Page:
- Therapy. Therapy is crucial to the recovery process as it helps you better understand the thoughts that are going through your head prior to and during a panic attack. This can be tough to accomplish on your own—with your heart rate through the roof, finding focus isn’t the easiest task. But with proper breathing techniques and therapeutic tools that promote self-awareness and acceptance, you will learn to restructure the way that you react the anxious thought patterns and replace them with positive ones.
- Medication. When patients hit a wall with therapy, medication can be necessary to overcome this bump in the road. Beta-blockers like propranolol can be very helpful, as they can reduce and even eliminate many of the physical symptoms of a panic attack. Ultimately, they help you gain clarity and focus on dealing with the psychological symptoms more effectively. For people with extreme anxiety that aren’t benefiting from other options, benzodiazepines such as Xanax and Ativan are effective for alleviating both physical and mental symptoms temporarily, although they should be taken with care and only under medical supervision, due to their potential for dependence.
Most of all, it’s important to remember that there is no one single “best” treatment. Panic disorder might seem like a simple case of overcoming fear, but in truth, it is a complex disorder with various physical and mental components, all of which need to be addressed in order to heal. In most cases, multiple different forms of treatment—in combination with strong support from loved ones—are necessary to help people gain control of their disorder and take the first steps toward treatment.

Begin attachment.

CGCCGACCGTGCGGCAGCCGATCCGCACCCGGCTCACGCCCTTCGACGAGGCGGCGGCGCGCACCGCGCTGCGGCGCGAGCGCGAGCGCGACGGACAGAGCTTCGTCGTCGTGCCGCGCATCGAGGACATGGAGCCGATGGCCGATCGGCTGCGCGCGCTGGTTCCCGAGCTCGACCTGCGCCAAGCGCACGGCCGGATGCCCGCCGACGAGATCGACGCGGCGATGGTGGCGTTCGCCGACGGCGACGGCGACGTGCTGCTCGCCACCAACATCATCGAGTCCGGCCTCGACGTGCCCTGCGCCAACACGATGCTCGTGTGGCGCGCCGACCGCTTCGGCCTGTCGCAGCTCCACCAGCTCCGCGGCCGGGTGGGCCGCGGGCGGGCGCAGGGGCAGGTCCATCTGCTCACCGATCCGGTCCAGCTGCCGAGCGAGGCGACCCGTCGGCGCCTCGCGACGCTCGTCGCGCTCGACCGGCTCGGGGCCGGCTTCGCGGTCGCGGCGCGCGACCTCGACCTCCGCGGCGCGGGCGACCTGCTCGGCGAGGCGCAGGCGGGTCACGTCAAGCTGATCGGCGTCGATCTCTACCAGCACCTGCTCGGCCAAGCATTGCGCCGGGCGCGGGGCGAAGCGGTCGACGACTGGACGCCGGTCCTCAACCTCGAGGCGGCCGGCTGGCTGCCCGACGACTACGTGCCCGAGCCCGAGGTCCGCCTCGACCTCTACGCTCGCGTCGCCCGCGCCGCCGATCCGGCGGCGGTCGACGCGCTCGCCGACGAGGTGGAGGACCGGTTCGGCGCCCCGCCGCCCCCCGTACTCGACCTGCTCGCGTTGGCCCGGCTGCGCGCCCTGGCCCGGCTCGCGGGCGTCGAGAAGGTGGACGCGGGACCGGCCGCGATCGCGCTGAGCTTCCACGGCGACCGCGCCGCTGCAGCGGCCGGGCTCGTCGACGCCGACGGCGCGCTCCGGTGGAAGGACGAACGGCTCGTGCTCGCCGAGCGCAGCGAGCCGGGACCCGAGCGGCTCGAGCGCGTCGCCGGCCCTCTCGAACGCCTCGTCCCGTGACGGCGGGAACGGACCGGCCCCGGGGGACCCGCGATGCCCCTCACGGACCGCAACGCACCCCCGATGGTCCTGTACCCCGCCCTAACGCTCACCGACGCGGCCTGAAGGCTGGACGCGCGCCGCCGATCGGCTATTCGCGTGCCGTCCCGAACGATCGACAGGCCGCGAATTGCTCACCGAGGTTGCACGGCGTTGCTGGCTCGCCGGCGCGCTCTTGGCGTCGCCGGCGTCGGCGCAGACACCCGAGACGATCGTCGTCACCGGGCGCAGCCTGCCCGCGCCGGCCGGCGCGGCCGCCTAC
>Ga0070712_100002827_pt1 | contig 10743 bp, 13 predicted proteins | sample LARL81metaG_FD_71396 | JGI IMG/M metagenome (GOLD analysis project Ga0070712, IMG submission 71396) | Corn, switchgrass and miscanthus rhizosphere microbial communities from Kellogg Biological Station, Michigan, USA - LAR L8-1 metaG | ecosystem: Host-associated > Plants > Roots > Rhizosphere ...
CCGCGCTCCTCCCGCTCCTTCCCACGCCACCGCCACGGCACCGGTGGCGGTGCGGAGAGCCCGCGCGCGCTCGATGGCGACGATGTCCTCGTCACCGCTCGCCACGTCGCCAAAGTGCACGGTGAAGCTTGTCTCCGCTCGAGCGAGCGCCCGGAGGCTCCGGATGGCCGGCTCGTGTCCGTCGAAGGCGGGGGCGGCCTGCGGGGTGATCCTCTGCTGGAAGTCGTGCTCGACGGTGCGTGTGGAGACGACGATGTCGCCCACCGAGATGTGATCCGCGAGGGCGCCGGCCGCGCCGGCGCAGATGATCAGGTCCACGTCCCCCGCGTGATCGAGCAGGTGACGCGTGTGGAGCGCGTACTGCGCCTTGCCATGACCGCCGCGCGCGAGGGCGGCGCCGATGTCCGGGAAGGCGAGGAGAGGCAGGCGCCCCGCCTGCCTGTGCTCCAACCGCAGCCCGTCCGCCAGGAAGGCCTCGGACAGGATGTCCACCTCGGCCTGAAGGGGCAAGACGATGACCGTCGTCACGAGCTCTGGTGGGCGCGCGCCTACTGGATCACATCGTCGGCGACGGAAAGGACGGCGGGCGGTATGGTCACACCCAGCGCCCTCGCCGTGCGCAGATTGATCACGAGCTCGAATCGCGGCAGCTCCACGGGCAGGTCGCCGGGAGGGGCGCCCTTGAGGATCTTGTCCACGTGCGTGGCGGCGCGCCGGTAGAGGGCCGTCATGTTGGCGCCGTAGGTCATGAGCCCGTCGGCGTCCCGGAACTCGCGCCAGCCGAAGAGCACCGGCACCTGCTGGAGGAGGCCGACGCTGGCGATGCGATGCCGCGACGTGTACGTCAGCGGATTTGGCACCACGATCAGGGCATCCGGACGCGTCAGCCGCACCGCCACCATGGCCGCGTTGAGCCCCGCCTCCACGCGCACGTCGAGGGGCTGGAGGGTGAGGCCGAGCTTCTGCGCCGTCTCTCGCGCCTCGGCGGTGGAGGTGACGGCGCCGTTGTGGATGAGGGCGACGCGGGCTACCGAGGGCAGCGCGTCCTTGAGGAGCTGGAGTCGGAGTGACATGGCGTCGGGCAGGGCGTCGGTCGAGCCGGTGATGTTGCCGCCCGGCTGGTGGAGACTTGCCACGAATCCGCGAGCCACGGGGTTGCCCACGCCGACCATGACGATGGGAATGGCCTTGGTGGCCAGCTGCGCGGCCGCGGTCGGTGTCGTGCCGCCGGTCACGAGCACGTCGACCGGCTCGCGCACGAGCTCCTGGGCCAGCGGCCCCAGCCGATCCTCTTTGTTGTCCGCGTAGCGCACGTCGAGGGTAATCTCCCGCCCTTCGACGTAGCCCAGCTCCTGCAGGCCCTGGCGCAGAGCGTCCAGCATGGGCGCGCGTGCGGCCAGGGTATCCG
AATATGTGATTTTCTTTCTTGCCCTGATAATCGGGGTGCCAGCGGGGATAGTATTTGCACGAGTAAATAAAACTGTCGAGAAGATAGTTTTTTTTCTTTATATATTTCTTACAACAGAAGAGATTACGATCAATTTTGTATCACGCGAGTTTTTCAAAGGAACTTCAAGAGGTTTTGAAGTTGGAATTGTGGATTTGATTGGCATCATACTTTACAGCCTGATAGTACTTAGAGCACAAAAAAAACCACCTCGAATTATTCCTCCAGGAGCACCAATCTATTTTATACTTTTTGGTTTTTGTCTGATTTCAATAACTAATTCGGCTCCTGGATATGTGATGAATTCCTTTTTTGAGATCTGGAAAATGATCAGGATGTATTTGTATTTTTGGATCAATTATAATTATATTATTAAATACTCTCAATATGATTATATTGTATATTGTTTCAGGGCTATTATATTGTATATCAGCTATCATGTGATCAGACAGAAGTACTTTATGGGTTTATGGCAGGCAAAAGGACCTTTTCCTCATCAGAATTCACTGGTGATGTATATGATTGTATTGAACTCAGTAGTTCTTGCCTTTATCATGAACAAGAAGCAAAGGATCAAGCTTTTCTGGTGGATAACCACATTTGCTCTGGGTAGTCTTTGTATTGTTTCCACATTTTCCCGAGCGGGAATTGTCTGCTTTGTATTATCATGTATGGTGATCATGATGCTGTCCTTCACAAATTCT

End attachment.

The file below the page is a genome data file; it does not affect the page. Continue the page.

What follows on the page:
Taking Control of Your Fear Through Comprehensive Treatment
Receiving treatment for panic disorder is a liberating feeling—you will come to understand that fear is an emotion that you can live with. It doesn’t have to control your life, and instead of living behind it and letting it lead to way, you can live ahead of it and take control of it. A comprehensive treatment plan in a residential setting allows you to develop the tools you need to understand and, ultimately, change your anxious thought patterns. In a comfortable, distraction-free and nonjudgmental environment, you’ll be able to adopt healthier modes of thinking and coping mechanisms and free yourself from the constraints of your panic disorder to live a fuller, freer life.
Bridges to Recovery offers comprehensive treatment for people struggling with mental health disorders as well as co-occurring substance use disorders. Contact us to learn more about our renowned Los Angeles and San Diego-based programs and how we can help you or your loved one start on the path to lasting wellness.
Lead Image Source: Unsplash user Frank McKenna